The 1km Golden Ears Bridge is a five-span, six-lane extradosed bridge with two navigation spans. The connecting structures include 4km of elevated highway and 9m of associated connector roads.

TransLink will recover the costs of about $900m for the bridge and associated road construction, labour and materials through tolling.

Bridge design

The bridge comprises three equal main spans of 242m each and side spans of 121m. The deck is a composite concrete and steel structure built using prefabricated steel elements and precast concrete deck panels. The cable stays, main girders and vertical concrete pylons work in two parallel, single vertical planes.

The main pylons of the bridge use a shallow transverse crossbeam of the deck for a transverse frame action. The arrangement enables usage of a single access and maintenance gantry across the entire length of the main crossing.

The cable stays, arranged in simple harped configuration at a flat angle, result in low slender pylons about 40m above deck level. The 1.4km bridge approaches are made of precast, prestressed concrete girders and a concrete deck.

The bridge also follows the aesthetic design of the natural environment surrounding the Fraser Valley region. It features sculptured lighting, golden eagles and a fish trap-style fence. Native trees and shrubs are planted along the corridor to blend in naturally with the surrounding landscape. The bridge design was inspired by the Alex Fraser cable-stayed bridge.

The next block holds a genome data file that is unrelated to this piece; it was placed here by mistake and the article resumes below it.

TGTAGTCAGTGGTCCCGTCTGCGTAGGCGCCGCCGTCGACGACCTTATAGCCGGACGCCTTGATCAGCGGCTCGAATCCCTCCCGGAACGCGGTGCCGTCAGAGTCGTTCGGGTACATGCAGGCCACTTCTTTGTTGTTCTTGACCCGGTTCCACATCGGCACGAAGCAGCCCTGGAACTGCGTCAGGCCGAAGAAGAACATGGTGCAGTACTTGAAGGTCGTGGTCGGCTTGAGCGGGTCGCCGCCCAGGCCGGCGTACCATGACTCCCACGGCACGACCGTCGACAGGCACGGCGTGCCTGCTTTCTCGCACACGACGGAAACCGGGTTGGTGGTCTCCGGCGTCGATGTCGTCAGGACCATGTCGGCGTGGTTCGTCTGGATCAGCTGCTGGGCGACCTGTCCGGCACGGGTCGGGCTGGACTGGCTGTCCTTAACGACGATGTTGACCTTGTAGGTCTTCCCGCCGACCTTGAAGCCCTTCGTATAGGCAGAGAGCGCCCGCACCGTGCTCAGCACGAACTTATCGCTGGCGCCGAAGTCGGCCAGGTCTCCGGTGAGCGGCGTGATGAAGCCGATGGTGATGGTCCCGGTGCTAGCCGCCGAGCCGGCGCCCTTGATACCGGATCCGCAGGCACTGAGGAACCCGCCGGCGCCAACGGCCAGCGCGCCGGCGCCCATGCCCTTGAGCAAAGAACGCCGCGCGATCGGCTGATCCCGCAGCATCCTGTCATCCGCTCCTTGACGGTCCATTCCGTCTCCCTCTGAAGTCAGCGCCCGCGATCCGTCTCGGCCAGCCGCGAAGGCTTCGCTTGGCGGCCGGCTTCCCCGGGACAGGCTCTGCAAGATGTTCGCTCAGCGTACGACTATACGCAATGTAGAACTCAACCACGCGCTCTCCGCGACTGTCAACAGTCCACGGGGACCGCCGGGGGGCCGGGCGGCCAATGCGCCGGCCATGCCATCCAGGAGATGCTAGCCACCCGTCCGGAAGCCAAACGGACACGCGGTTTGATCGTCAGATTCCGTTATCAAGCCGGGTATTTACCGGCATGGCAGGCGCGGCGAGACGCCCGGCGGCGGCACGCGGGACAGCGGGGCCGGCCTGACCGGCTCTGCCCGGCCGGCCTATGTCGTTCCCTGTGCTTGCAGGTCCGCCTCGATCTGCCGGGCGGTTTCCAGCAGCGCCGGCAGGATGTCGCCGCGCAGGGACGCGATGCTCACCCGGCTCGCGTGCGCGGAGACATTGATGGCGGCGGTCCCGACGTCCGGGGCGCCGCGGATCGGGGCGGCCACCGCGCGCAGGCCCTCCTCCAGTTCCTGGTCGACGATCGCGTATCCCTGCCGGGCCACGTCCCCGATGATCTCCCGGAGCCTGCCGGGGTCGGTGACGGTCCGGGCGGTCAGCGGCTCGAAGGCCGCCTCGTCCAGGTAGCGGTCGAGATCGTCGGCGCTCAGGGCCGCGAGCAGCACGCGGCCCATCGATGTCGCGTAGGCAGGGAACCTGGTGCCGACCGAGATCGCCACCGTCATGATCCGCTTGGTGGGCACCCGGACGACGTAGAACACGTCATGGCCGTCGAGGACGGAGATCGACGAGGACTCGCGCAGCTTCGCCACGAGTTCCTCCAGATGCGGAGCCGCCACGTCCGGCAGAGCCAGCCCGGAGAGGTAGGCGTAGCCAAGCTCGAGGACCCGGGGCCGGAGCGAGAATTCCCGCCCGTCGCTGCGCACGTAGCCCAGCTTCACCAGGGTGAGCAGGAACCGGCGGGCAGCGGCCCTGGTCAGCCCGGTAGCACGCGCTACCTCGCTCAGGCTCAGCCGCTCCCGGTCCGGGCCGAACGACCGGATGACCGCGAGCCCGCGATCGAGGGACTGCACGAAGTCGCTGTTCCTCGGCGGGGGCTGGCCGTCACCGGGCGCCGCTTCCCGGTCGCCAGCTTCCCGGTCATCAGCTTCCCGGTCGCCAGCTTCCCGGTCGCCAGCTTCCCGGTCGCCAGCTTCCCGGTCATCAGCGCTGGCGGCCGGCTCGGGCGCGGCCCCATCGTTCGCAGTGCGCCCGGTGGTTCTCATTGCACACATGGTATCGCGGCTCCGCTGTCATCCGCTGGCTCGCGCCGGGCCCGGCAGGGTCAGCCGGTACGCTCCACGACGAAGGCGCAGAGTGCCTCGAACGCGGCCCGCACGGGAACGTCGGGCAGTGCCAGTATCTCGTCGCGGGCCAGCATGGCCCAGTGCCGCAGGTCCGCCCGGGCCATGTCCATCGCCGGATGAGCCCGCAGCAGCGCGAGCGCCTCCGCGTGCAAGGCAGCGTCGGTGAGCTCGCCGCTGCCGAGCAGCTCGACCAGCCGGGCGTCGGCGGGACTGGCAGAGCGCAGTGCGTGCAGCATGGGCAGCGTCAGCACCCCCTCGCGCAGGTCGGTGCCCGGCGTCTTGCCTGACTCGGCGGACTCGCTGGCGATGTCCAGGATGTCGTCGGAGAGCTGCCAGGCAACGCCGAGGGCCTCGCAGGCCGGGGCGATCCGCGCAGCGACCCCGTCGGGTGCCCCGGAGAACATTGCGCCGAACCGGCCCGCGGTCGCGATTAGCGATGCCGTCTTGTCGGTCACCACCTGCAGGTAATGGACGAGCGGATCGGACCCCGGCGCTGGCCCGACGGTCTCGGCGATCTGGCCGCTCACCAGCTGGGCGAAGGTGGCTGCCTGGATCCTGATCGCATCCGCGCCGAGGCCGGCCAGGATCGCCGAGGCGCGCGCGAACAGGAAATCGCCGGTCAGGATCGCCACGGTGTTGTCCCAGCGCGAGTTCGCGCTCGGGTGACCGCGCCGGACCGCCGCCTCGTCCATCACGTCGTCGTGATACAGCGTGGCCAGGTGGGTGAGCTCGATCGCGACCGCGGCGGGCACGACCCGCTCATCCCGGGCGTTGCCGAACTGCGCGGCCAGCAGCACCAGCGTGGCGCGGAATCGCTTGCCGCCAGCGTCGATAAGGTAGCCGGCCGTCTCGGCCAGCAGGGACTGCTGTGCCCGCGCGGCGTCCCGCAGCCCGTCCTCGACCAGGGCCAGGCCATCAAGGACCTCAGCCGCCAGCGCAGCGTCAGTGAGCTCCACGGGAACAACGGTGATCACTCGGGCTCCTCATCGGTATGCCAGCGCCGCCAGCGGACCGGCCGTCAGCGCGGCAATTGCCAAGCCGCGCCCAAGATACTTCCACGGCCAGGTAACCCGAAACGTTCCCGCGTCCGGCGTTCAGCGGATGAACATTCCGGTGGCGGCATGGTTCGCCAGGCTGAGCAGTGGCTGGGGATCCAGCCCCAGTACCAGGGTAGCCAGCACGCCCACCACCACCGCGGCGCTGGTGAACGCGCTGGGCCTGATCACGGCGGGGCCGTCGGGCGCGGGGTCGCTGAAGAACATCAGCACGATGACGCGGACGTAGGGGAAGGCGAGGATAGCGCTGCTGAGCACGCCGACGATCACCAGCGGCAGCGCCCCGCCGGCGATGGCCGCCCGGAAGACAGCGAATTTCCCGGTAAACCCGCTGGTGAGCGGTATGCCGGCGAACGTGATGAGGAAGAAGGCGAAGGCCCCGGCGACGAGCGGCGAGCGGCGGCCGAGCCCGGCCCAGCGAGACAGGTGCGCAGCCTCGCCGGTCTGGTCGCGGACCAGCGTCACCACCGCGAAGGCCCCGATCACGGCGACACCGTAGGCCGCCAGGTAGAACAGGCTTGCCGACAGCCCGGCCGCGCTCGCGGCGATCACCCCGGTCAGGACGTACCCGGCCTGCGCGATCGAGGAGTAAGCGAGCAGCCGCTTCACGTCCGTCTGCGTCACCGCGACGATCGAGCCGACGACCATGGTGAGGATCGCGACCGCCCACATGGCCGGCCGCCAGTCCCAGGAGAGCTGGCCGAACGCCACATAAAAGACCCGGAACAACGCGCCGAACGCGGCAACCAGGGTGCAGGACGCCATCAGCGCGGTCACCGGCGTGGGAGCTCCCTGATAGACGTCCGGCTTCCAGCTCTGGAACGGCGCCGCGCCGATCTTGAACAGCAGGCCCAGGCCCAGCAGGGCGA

Construction details

Environmental certification was given for the construction of the Golden Ears Bridge in August 2004 followed by a benefit agreement signed by TransLink and the Katzie First Nation. Preconstruction activity began with test works in April 2006 and construction officially started in June.

“The project also includes additional 16 bridges with a total length of 4.6km consisting of 112,000m² of bridge deck.”

The main bridge work began in summer 2006. The main challenge for the construction team was the development of large-diameter bored piles for the foundations to protect the soft silt layers of Fraser River and to save costs.

The piles are sunk to about 90m below the river. The main bridge has pedestrian and cycling pathways of 2m on either side of the vehicle traffic, and is protected by a concrete barrier. Four bridge piers support the eight towers and pylons rising to a height of 80m while the deck is 40m above the river. The bridge has 160 stay cables of 20cm with more than 50 strands each to hold the deck in place.